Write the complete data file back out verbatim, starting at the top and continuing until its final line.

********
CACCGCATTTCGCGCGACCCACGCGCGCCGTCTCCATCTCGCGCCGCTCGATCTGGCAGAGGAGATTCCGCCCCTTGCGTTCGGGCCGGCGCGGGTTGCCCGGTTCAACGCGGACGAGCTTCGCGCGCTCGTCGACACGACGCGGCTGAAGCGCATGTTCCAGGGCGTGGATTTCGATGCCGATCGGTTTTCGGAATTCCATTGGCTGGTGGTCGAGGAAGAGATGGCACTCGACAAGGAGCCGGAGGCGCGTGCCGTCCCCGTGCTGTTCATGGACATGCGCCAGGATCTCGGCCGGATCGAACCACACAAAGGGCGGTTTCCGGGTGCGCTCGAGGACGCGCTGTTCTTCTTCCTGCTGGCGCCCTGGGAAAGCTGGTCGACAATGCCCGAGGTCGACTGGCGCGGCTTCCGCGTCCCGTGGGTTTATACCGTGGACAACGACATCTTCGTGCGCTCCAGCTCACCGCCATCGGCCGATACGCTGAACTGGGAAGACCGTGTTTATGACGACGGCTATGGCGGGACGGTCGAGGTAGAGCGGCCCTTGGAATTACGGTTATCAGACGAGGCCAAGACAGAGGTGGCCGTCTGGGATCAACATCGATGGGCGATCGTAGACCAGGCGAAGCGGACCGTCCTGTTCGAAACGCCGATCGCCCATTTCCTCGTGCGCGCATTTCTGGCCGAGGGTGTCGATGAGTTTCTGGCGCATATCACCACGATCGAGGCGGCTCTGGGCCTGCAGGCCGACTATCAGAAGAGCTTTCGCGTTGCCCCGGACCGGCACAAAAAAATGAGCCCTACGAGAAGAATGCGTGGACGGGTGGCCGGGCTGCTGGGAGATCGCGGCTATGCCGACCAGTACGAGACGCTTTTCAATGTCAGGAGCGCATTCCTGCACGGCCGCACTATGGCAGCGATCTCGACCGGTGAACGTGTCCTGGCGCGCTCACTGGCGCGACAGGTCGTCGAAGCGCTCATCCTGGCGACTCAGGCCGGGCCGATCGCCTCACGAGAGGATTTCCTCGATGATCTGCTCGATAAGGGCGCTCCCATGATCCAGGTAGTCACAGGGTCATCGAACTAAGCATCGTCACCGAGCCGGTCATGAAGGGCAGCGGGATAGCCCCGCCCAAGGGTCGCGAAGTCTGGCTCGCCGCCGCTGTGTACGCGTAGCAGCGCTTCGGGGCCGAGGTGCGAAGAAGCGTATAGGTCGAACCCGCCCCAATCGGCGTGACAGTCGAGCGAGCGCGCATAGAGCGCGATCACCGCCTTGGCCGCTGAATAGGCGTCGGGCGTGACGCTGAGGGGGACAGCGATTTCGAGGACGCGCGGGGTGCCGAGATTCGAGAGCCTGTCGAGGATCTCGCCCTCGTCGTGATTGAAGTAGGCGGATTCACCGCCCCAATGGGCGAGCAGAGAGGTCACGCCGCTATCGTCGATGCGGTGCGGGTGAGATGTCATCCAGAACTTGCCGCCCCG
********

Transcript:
CACCGCATTTCGCGCGACCCACGCGCGCCGTCTCCATCTCGCGCCGCTCGATCTGGCAGAGGAGATTCCGCCCCTTGCGTTCGGGCCGGCGCGGGTTGCCCGGTTCAACGCGGACGAGCTTCGCGCGCTCGTCGACACGACGCGGCTGAAGCGCATGTTCCAGGGCGTGGATTTCGATGCCGATCGGTTTTCGGAATTCCATTGGCTGGTGGTCGAGGAAGAGATGGCACTCGACAAGGAGCCGGAGGCGCGTGCCGTCCCCGTGCTGTTCATGGACATGCGCCAGGATCTCGGCCGGATCGAACCACACAAAGGGCGGTTTCCGGGTGCGCTCGAGGACGCGCTGTTCTTCTTCCTGCTGGCGCCCTGGGAAAGCTGGTCGACAATGCCCGAGGTCGACTGGCGCGGCTTCCGCGTCCCGTGGGTTTATACCGTGGACAACGACATCTTCGTGCGCTCCAGCTCACCGCCATCGGCCGATACGCTGAACTGGGAAGACCGTGTTTATGACGACGGCTATGGCGGGACGGTCGAGGTAGAGCGGCCCTTGGAATTACGGTTATCAGACGAGGCCAAGACAGAGGTGGCCGTCTGGGATCAACATCGATGGGCGATCGTAGACCAGGCGAAGCGGACCGTCCTGTTCGAAACGCCGATCGCCCATTTCCTCGTGCGCGCATTTCTGGCCGAGGGTGTCGATGAGTTTCTGGCGCATATCACCACGATCGAGGCGGCTCTGGGCCTGCAGGCCGACTATCAGAAGAGCTTTCGCGTTGCCCCGGACCGGCACAAAAAAATGAGCCCTACGAGAAGAATGCGTGGACGGGTGGCCGGGCTGCTGGGAGATCGCGGCTATGCCGACCAGTACGAGACGCTTTTCAATGTCAGGAGCGCATTCCTGCACGGCCGCACTATGGCAGCGATCTCGACCGGTGAACGTGTCCTGGCGCGCTCACTGGCGCGACAGGTCGTCGAAGCGCTCATCCTGGCGACTCAGGCCGGGCCGATCGCCTCACGAGAGGATTTCCTCGATGATCTGCTCGATAAGGGCGCTCCCATGATCCAGGTAGTCACAGGGTCATCGAACTAAGCATCGTCACCGAGCCGGTCATGAAGGGCAGCGGGATAGCCCCGCCCAAGGGTCGCGAAGTCTGGCTCGCCGCCGCTGTGTACGCGTAGCAGCGCTTCGGGGCCGAGGTGCGAAGAAGCGTATAGGTCGAACCCGCCCCAATCGGCGTGACAGTCGAGCGAGCGCGCATAGAGCGCGATCACCGCCTTGGCCGCTGAATAGGCGTCGGGCGTGACGCTGAGGGGGACAGCGATTTCGAGGACGCGCGGGGTGCCGAGATTCGAGAGCCTGTCGAGGATCTCGCCCTCGTCGTGATTGAAGTAGGCGGATTCACCGCCCCAATGGGCGAGCAGAGAGGTCACGCCGCTATCGTCGATGCGGTGCGGGTGAGATGTCATCCAGAACTTGCCGCCCCG